The fall migration is upon us! Teal season was a bit sparse since not very many showed up. It was still warm up north, and the migration hadn’t really started. It is cooling down now, so the birds will be coming through with enthusiasm in short order.
I am already seeing Franklin Gulls, Forester Terns, Yellowlegs and Snipe. Big duck season is approaching, and the stars of the migration for a lot of us are the Sandhill and Whooping Cranes. We already have Sandhill Cranes sighted close to the Bottoms. They usually appear before the Whooping Cranes show up.
Karl and Charlie keep meticulous records on the arrival of many species of birds and have amazing information. The earliest arrival of a Sandhill was Sept. 9, 2011. The earliest Whooper was Oct. 7, 2000. They have records all the way back to the 1970’s.
As many of you know, hunting ceases if Whooping Cranes are in the marsh. It usually lasts only for a couple of days until they move on toward the wintering grounds around Rockport Texas. In 1994, two birds stayed around for almost a month in October/November and duck season was almost eliminated. It is absolutely illegal to disturb the Whooping Cranes. The game wardens monitor and protect these birds very diligently. It requires a long lens to get pictures in our marsh. If you want closer and better pictures, go to Rockport. They have “Crane Tours” conducted by people trained in the best methods of protection and who are able to get closer to the birds without disturbing them. In 1941, there were about 20 Whooping Cranes in existence. Now there are over 600 including 160 in captivity. A separate group winters on the west Coast of Florida. They got there by following some ultra-light aircraft who guided them from the breeding grounds at Wood Buffalo National Park to Florida. They are tough birds- one that was banded in 1977 lived 28 years.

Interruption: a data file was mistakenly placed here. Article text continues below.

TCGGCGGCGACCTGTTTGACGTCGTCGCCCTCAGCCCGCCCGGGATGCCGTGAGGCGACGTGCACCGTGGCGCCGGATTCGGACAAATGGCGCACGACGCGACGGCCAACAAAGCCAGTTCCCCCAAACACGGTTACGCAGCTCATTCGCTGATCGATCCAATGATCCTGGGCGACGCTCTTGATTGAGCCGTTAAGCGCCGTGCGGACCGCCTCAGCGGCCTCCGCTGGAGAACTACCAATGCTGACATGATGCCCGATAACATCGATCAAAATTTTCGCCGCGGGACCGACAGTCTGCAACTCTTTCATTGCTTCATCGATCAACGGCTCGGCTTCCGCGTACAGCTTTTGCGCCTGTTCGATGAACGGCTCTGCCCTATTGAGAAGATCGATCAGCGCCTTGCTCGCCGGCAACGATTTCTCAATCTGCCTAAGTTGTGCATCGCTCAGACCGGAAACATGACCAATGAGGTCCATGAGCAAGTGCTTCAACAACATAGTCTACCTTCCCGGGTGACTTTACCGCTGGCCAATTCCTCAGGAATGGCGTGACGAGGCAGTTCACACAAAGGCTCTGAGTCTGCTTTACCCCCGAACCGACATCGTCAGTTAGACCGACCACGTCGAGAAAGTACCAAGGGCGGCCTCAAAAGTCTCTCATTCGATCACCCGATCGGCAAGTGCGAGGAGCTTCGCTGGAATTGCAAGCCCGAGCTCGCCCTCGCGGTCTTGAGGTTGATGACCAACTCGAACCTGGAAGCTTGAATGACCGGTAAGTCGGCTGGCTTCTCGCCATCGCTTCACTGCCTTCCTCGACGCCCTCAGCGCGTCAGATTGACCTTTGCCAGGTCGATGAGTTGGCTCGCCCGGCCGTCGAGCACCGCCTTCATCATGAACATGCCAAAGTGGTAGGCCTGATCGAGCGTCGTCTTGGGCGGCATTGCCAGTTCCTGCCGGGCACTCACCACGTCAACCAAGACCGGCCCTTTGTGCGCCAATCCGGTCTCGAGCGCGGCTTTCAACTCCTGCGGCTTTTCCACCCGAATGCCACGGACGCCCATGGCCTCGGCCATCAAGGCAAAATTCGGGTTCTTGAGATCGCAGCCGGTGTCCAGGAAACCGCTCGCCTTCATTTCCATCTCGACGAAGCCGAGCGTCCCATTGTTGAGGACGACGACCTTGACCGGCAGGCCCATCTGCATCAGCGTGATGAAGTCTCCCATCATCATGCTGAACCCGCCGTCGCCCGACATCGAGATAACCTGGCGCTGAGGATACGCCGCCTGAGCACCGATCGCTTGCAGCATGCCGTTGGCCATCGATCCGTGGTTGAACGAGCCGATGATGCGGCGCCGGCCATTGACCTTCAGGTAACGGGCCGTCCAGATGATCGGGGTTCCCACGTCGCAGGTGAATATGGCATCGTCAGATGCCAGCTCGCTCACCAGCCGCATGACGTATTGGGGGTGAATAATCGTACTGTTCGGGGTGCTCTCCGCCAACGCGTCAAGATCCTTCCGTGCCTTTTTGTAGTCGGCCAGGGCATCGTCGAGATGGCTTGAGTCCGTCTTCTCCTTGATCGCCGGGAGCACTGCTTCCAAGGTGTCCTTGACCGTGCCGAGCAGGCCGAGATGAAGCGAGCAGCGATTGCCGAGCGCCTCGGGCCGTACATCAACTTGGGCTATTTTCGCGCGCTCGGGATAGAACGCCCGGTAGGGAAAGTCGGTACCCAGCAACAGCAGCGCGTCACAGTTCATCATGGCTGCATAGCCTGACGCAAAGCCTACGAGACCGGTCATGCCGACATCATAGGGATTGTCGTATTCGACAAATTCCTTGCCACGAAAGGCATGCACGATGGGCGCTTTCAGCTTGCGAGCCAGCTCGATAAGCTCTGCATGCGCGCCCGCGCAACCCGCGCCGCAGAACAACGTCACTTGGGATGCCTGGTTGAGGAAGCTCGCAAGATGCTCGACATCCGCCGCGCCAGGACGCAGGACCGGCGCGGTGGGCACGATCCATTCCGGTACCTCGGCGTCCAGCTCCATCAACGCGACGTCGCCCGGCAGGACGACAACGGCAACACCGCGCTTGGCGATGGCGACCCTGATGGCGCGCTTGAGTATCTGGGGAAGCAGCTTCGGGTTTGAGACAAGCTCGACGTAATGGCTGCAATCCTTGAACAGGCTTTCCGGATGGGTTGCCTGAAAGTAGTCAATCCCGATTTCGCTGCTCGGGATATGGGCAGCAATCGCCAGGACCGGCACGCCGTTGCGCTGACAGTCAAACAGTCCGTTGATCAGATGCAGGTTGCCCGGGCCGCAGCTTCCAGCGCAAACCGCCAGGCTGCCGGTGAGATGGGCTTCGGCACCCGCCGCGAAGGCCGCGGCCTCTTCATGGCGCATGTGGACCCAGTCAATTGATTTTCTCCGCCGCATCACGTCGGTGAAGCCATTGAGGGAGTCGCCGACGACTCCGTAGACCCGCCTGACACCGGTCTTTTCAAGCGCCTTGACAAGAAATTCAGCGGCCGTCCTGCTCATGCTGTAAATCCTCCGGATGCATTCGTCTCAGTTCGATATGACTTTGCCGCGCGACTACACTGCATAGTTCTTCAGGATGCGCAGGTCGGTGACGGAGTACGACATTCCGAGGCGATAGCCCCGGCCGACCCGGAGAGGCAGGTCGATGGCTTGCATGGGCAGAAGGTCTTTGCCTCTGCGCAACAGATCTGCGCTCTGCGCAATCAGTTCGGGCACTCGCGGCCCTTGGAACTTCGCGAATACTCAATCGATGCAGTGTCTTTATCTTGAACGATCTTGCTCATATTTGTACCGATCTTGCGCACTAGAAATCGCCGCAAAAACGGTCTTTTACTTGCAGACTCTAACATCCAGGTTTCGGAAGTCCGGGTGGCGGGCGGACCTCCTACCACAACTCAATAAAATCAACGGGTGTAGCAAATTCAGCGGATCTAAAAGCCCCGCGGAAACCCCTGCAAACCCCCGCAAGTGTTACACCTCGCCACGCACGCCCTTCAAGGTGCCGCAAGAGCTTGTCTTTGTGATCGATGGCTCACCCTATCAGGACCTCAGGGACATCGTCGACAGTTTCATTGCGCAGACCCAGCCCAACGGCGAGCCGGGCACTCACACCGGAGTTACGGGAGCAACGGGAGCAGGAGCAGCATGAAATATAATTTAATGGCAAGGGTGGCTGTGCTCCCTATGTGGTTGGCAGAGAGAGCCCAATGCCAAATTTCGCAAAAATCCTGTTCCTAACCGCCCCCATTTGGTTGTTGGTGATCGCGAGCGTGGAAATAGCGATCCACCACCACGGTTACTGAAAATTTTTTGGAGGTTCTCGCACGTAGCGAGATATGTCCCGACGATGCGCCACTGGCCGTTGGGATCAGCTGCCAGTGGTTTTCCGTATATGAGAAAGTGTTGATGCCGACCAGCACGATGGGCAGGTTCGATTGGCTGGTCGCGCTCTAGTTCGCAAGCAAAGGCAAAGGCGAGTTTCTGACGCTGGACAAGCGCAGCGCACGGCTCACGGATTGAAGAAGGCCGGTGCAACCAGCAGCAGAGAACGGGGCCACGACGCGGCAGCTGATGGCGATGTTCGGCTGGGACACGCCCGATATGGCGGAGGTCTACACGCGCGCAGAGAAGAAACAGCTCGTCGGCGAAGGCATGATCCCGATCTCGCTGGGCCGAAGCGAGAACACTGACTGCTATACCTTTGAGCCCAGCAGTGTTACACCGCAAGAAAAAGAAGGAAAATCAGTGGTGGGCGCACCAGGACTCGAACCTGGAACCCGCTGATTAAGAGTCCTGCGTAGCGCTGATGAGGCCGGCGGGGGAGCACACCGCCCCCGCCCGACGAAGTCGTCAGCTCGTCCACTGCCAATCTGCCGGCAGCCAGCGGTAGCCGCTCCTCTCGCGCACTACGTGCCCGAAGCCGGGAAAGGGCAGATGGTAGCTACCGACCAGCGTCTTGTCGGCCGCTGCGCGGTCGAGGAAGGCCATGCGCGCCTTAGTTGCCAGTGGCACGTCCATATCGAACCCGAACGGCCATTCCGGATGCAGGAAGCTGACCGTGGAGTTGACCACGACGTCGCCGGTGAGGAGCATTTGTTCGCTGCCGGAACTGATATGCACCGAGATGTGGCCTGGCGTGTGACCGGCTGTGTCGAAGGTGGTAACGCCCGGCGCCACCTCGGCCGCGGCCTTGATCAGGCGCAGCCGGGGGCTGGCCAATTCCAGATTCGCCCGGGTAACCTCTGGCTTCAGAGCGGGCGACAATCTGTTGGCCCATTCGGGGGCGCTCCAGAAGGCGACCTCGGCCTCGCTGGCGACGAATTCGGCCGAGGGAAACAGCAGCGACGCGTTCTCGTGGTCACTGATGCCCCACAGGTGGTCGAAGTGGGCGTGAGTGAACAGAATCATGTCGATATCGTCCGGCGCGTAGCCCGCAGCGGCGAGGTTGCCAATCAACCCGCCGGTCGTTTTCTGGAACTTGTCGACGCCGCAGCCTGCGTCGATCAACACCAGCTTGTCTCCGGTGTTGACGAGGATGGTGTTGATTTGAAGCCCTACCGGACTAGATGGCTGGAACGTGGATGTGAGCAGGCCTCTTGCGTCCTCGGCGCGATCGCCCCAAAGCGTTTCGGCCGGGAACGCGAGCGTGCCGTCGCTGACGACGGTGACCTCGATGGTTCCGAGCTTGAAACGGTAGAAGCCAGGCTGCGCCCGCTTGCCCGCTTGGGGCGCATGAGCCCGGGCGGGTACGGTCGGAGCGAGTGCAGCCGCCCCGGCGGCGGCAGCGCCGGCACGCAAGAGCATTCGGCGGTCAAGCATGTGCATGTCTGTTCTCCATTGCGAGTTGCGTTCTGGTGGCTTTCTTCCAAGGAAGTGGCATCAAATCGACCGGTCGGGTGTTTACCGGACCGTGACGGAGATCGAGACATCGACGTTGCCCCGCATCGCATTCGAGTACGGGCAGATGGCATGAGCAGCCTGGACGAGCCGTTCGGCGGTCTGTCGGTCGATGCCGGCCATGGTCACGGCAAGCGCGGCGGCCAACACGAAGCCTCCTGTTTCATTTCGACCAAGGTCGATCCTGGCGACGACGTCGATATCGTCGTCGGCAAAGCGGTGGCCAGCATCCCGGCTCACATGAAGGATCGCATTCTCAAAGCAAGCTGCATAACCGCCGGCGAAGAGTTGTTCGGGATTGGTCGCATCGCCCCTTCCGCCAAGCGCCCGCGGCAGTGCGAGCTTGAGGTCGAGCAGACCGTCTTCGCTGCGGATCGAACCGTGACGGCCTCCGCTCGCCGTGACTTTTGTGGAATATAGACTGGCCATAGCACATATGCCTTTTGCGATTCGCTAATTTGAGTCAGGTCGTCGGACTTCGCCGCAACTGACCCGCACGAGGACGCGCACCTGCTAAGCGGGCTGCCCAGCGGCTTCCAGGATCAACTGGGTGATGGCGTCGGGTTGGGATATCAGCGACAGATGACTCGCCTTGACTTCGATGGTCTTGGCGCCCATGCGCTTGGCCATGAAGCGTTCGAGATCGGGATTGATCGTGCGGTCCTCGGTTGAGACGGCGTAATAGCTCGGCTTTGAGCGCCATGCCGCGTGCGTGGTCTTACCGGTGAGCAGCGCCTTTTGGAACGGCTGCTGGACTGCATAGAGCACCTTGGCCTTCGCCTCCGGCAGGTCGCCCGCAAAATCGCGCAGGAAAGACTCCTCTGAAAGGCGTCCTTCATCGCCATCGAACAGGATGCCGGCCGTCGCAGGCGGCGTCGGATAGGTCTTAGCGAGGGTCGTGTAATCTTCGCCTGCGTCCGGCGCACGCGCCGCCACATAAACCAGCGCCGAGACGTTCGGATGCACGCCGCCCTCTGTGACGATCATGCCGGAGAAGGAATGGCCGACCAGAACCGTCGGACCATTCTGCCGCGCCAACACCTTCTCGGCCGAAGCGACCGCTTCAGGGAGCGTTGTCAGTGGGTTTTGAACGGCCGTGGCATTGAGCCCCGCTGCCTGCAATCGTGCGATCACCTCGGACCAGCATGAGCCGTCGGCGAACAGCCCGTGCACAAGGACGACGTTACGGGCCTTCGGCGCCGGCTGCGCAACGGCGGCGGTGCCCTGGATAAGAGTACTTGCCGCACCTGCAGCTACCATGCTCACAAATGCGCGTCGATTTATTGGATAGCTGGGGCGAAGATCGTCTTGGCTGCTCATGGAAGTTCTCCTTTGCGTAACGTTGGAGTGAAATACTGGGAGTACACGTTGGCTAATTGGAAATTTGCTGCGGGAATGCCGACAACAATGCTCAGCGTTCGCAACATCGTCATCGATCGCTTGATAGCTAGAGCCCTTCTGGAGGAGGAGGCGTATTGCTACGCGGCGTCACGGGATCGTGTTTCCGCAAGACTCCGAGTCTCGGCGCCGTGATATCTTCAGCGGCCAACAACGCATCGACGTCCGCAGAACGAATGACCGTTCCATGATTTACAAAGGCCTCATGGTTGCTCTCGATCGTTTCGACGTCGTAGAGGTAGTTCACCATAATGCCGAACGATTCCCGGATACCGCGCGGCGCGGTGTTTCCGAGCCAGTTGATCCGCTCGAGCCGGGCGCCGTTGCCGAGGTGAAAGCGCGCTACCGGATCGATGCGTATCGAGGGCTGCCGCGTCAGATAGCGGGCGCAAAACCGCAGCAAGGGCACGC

We are more than fortunate to be able to see these great birds in our own back yard. As you know, the Tribune is diligent in announcing the presence of these birds. People travel here from lots of places to get a glimpse. KWEC is terrific about monitoring and locating the birds—and can provide information and possibly tours to see them.
Not all big birds with black tips on their wings are Whooping Cranes. We have lots of pelicans that glide effortlessly across the sky in precise formations that are mesmerizing. The Whoopers have long necks and a squawky call similar to Sandhill Cranes. To stand in our marsh and watch these elegant birds pass through or land for a while is one of the most intimate and sincere gifts of our lives in this place. It takes my breath.